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How To Hold Real Estate In Your Roth IRA

Many people do not realize that you can hold real estate in your retirement plans including the Roth IRA. In a self-directed Roth IRA, investors can hold many types of investments that are not normally associated with retirement accounts such as partnerships, tax liens, individual stocks, bonds, and even real estate. You can purchase single family homes, multiplex homes, co-ops, apartments, condos, and even land as part of a Roth IRA. Of course, holding real estate inside your Roth IRA is not as simple as buying shares of stock or a mutual fund, but the rate of return can be well worth the extra steps that you have to take to ensure that your investment is within the many rules that the Internal Revenue Service has set.

The Advantages Of Holding Real Estate In Your Roth IRA

A Roth IRA and other retirement investments long-term investments for your future needs, and there are very few investments that scream long-term like owning real estate. Real estate by its very nature is a long-term investment, and it fits well with retirement investments for that reason. Despite the recent woes of the last three years, real estate has historically been a good long term investment. Holding real estate in a Roth IRA can provide you with an additional income stream from the rents that you collect. And, if you purchased the real estate property from your Roth IRA without the need of a mortgage, all of the rental income that you receive will be tax free. You can also use your Roth to buy a home to live in under different rules.

The Disadvantages Of Holding Real Estate In Your Roth IRA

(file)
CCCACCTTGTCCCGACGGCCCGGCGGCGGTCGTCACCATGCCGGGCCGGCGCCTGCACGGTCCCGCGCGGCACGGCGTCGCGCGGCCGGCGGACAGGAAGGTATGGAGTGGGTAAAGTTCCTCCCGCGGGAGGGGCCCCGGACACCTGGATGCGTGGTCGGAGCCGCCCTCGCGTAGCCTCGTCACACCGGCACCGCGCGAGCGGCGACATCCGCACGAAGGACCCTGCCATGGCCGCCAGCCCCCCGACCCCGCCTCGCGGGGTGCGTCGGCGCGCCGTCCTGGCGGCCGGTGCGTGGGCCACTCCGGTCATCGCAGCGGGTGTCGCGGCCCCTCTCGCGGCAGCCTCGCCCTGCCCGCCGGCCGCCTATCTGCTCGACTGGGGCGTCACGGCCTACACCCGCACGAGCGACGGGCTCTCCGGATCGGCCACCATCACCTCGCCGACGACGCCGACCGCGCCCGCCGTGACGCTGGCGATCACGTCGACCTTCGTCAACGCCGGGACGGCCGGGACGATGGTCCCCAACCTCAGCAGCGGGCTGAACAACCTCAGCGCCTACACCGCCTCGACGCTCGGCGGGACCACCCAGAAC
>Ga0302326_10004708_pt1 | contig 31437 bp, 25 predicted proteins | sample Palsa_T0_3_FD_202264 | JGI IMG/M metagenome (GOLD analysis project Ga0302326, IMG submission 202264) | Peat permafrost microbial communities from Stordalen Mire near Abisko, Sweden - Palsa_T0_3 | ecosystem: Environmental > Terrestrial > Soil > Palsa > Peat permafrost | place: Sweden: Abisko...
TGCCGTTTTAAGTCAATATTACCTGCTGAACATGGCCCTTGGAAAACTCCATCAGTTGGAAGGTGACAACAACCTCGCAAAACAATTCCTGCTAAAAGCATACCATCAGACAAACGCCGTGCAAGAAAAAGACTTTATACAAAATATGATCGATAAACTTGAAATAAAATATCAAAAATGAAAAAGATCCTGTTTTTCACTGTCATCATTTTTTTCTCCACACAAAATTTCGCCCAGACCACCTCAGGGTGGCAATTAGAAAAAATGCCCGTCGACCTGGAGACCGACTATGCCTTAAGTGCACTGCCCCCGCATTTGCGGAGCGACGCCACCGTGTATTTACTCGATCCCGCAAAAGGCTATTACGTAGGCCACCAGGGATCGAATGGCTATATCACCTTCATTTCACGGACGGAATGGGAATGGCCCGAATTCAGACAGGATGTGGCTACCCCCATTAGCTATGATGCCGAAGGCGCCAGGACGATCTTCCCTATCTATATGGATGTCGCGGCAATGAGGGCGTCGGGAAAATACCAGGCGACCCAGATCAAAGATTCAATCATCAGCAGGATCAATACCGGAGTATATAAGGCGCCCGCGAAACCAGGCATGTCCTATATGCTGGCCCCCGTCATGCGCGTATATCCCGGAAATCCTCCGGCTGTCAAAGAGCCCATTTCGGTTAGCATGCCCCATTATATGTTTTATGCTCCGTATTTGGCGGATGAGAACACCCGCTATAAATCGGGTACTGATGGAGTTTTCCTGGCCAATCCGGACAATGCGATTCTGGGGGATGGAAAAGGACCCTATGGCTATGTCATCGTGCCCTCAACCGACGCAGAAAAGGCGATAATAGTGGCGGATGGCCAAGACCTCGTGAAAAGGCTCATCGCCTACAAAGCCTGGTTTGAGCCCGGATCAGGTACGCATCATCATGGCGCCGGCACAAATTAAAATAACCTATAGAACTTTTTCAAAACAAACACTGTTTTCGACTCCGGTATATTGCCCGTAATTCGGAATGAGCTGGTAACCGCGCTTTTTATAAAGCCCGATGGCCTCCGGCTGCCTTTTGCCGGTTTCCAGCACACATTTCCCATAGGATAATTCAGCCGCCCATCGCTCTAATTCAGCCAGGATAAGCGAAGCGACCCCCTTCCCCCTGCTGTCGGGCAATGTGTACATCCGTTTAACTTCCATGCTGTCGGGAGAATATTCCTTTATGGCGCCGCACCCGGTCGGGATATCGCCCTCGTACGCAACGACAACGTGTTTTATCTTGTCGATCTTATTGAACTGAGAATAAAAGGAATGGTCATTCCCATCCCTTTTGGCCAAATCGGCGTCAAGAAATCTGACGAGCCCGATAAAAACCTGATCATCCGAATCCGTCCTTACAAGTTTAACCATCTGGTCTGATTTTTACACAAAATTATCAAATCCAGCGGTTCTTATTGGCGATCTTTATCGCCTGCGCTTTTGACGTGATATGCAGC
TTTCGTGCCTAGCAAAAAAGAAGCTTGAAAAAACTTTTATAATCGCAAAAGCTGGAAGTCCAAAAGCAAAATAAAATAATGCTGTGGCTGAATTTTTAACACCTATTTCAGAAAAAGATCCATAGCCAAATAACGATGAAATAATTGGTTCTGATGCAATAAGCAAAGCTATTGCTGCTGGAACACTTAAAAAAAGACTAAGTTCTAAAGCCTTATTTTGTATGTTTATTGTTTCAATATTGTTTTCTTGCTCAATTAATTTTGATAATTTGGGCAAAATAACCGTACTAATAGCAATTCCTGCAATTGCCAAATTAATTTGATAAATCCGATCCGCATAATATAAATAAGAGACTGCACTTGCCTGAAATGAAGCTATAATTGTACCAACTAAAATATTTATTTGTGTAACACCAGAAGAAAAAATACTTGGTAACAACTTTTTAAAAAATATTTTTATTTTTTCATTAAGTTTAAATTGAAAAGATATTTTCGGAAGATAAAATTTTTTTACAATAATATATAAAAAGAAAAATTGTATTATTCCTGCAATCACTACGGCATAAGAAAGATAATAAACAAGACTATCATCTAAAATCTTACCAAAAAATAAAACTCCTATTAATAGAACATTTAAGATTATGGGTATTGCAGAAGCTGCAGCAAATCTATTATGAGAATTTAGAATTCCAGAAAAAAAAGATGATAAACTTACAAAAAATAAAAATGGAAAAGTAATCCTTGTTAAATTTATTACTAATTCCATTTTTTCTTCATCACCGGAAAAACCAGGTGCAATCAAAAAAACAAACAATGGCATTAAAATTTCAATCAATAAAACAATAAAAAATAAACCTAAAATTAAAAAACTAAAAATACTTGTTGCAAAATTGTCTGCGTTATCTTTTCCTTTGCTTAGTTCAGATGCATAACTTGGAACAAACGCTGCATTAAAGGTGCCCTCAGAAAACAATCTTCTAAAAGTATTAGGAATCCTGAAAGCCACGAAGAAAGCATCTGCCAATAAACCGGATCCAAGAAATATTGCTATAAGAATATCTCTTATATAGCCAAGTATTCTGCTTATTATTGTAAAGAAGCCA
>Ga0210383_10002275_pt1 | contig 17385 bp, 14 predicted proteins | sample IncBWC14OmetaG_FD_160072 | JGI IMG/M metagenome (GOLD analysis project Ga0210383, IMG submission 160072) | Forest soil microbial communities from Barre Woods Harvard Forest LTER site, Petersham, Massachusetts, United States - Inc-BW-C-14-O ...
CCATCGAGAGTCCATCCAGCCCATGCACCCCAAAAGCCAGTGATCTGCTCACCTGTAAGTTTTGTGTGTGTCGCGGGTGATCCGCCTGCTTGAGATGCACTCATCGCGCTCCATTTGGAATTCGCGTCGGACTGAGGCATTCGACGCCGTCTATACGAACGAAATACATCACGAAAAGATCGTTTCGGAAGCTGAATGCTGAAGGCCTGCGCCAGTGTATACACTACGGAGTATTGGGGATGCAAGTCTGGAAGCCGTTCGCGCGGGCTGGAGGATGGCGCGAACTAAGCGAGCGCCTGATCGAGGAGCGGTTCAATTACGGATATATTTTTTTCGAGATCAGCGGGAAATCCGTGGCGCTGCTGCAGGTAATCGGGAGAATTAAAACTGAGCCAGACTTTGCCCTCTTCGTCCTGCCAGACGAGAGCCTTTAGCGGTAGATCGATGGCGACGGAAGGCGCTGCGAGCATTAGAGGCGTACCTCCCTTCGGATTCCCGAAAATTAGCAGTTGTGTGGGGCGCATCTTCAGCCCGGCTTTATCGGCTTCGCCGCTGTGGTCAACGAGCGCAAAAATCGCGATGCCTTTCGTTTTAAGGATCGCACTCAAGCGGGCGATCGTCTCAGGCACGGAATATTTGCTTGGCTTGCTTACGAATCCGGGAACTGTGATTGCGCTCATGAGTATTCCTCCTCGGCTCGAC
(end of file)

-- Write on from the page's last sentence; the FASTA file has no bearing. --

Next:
There are several potential drawbacks to holding real estate in your Roth IRA. It is a little cumbersome at times, but it can be a great investment with a little attention to detail. You cannot buy real estate and place it into a Roth IRA or other retirement account. You have to already have the money in your retirement account and purchase real estate from your retirement account. You can borrow money to purchase real estate to put into your retirement fund, but you would lose the tax-free earnings on the portion of your real estate that you financed.

Additionally, you have to have an account custodian that is responsible for setting up your self-directed Roth IRA, and you have to find one that offers the handling of real estate purchases. Not all self-directed Roth IRA custodians offer the service to their customers, but there are several that do. Another drawback of owning real estate in your Roth IRA is that you cannot claim depreciation like you would in traditional real estate investments outside of a retirement account.

Want An Easier Second Option To Invest In Real Estate?

If investing in a physical building in your Roth IRA is not appealing to you, you may want to consider purchasing a Real Estate Investment Trust (REIT). A REIT is exactly like a mutual fund, but the REIT is required to invest in real estate, mortgages, and anything in the real estate market. Like mutual funds and ETFs, you can find REITs that specialize in almost any type of real estate that you are interested in investing in. (Can a Roth IRA be used to hold exotic investments?)

You can find REITs that specialize in owning shares of shopping malls, apartment complexes, corporate skyscrapers, and many others. REITs are also huge dividend payers. By law, REITs are required to payout 90% of their profits in the form of dividends to their shareholders. One of the main drawbacks of a REIT though is that often their management fees are high when compared to mutual funds. So, while it can be a great source of income and another way to own real estate in your Roth IRA, it still pays to do your homework when purchasing shares of a REIT Holding real estate in your Roth IRA can be a little tricky to do, and there are often tax consequences and red tape to consider. But, there is a great potential for profit by holding real estate in your Roth IRA. Real estate not only can provide you with a good rate of return, but it also offers diversification, lower risk than other investment classes, and an additional income stream as well in retirement. Holding real estate in your Roth IRA may be a great choice for your retirement nest egg.

Photo by Paper Cat via Flickr

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Important Roth Information

Each year, the IRS updates the rules for Roth IRA. Here are all the details for 2013 & 2014: